7 ways to check your data storage is GDPR compliant

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It is important to keep an eye out for changes in your systems or processes with regards to data storage. Organisations are not only expected to look for ways to anticipate data protection and privacy issues, but prevent them. 

To ensure your company stays protected from risk, here are our 7 ways to check your data storage is GDPR compliant…

 

Understand the difference between data protection by design and default.

‘By design’ means that you should put in place technical measures and organisational systems that are designed to implement data protection and principles, and also integrate the safeguards into your processes. 

‘By default’ means that you only conduct data processing activities if they are necessary to achieve a specific goal. It links to the GDPR’s principles of data minimisation and purpose limitation.

Privacy by design was considered good practice under the Data Protection Act 1998, but when new rules came into force with GDPR in 2018, data protection by design and default became a legal requirement.

It is not always easy to understand the rules around GDPR which is why it is so important that businesses continually check their ongoing compliance - even a small system change (such as new payroll system) might trigger the need for new policies, statements etc.

 

Understand who is responsible for data protection.

One of the GDPR compliance principles is accountability. This principle makes it clear the whole company is responsible for complying with GDPR and it must also be able to demonstrate its compliance. Larger businesses, particularly those who systematically process personal data, may employ a Data Protection Officer.

The ultimate responsibility lies with the ‘controller’ – the person (or body, authority, agency) that determines the purposes and means of the processing of personal data – if you make the decisions and exercise overall control (either as a sole director or as part of a board) you are ultimately responsible for both compliance and evidence.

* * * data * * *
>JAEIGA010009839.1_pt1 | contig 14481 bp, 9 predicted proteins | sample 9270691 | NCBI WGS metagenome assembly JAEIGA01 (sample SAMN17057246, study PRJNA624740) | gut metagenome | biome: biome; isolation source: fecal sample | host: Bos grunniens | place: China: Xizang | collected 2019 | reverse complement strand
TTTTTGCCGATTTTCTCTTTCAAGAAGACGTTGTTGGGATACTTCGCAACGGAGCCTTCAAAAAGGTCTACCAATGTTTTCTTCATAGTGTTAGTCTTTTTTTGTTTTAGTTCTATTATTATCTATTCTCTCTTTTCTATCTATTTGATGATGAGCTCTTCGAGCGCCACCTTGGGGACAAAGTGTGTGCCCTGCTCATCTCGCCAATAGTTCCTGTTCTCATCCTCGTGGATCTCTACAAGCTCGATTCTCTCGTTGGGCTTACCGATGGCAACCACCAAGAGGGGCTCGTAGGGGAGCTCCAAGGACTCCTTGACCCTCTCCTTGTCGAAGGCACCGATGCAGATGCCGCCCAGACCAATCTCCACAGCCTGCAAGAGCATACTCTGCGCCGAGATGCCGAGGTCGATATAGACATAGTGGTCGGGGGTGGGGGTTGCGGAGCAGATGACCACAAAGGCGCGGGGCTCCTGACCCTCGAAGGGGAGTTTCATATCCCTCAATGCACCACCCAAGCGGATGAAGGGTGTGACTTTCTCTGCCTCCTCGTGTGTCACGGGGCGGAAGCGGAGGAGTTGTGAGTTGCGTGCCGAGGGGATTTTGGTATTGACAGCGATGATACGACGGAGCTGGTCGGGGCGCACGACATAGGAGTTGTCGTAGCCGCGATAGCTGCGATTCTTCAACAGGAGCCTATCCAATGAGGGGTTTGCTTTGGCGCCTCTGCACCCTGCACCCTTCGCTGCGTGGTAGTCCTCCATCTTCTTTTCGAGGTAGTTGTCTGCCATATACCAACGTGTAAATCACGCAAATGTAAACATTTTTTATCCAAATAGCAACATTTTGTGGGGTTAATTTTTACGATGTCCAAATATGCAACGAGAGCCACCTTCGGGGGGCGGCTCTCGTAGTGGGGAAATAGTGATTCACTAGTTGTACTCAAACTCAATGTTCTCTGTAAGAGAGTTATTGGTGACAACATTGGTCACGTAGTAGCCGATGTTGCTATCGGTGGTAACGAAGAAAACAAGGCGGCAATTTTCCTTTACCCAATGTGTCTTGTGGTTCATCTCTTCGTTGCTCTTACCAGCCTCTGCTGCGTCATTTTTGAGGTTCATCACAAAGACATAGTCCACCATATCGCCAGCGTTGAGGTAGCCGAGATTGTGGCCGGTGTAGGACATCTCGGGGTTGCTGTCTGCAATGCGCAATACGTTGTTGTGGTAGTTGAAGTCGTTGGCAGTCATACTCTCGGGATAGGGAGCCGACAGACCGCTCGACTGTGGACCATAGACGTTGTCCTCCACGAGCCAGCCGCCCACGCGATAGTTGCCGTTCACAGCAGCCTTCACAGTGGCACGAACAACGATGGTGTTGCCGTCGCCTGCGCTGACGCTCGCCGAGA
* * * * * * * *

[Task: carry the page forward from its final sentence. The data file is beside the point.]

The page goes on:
Research what you have to do to comply.

As with many areas of compliance there is 'no one size fits all' solution here. Your business must put in place the measures that are appropriate that will effectively and safely guard individual rights.

What is key in this is that:

  1. Data protection is adopted at the start of any processing activity
  2. Policies and measures meet ‘design and default’ requirements (as above)
  3. Decisions and processes are suitably documented
  4. GDPR is a continuous practice - any new system change might have an impact on the organisation's overall status/compliance. 

 

Identify where in your business data protection applies.

There are seven foundational principles can be used to underpin any approach you take and help identify where in your business you need to make provisions:

  1. Be proactive not reactive; preventative not remedial
  2. Choose privacy as your default setting
  3. Embed privacy into design
  4. Ensure full functionality – positive sum, not zero sum
  5. Think about end-to-end security – full lifecycle protection
  6. Be visible and transparent – keep it open
  7. Have respect for user privacy – keep it customer-centric

For more detail on these principles visit the ico.org.uk.

 

Put your understanding into practice.

Using the seven foundational principles you should be able to review the systems, measures etc that you already have in place and assess them for risk and compliance.

Once you have reviewed the measures that are appropriate to your business, it is good practice to create guidelines for the business, update policies and develop a set of practical actionable guidelines to which you and your staff can follow and adhere.

 

Create future compliance systems.

Now is the time to embed your good practice to continue protecting your business. Documenting any changes at board level and being aware of risks is key to ongoing compliance.

Keeping GDPR as an agenda item at board meetings ensures that you are continuously keeping it at the forefront of everyone’s mind. Equally, consider communication of GDPR compliance throughout your business too – for example, has GDPR continued to feature in your staff training since its launch in 2018? Have you welcomed new board members since your last review and did their induction involved GDPR training?

Using a tool such as our BoardSecure portal will ensure you have a secure, easy to use system that will keep all your GDPR documentation in place.

 

Keep up to date with guidance.

Last but not least, keep up to date with guidance. 

The Information Commissioners Office has a handy UK GDPR’s fundamental principles and requirements checklist which is well worth reading - making sure that you are familiar with them and understanding the key components will help you in making the right decisions and embedding good practice.

You can also refer to the Guide to the General Data Protection Regulation information on gov.uk, which explains GDPR to help organisations comply with its requirements.

 


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